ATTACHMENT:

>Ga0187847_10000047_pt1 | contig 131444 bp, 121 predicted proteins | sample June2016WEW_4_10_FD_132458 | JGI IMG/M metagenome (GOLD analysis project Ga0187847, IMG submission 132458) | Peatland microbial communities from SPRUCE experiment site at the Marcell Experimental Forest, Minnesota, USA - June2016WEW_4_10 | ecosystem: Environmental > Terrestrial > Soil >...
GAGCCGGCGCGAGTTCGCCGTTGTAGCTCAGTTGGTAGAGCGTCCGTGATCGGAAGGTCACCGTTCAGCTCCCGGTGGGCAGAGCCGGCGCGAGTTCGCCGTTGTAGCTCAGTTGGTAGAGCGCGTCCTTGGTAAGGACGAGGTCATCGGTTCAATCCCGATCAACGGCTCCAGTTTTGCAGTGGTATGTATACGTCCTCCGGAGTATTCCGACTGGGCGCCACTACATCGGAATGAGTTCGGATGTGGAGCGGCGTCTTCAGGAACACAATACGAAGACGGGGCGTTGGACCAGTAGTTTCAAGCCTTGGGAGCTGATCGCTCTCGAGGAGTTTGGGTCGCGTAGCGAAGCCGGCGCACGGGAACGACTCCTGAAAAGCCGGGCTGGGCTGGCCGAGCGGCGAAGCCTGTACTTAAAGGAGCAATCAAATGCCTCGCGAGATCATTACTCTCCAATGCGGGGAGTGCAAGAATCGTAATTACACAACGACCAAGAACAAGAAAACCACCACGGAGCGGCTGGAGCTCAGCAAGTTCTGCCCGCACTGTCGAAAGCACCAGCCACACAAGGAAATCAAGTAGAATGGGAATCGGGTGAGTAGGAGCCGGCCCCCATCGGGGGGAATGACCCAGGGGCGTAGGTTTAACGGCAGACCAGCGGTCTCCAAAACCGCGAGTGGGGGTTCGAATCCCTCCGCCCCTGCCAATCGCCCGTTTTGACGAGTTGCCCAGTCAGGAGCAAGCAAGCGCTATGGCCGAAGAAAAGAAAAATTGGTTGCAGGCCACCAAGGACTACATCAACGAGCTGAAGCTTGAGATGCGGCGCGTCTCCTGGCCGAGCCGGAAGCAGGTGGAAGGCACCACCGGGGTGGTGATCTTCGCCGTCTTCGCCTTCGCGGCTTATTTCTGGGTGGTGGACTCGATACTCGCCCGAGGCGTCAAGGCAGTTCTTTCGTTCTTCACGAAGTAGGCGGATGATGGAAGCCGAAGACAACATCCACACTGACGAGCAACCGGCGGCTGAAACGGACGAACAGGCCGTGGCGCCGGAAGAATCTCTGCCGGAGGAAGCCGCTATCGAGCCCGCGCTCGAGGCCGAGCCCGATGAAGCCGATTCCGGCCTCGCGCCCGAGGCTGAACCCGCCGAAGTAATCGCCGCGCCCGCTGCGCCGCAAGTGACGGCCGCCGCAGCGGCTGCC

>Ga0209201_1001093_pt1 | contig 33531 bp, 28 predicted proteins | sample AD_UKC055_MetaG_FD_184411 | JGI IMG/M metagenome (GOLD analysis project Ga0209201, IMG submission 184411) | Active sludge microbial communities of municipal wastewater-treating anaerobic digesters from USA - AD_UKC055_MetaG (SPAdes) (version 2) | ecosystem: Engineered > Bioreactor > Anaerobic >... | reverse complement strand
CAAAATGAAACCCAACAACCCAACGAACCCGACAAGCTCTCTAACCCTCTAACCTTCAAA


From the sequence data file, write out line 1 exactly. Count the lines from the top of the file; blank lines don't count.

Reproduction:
>Ga0187847_10000047_pt1 | contig 131444 bp, 121 predicted proteins | sample June2016WEW_4_10_FD_132458 | JGI IMG/M metagenome (GOLD analysis project Ga0187847, IMG submission 132458) | Peatland microbial communities from SPRUCE experiment site at the Marcell Experimental Forest, Minnesota, USA - June2016WEW_4_10 | ecosystem: Environmental > Terrestrial > Soil >...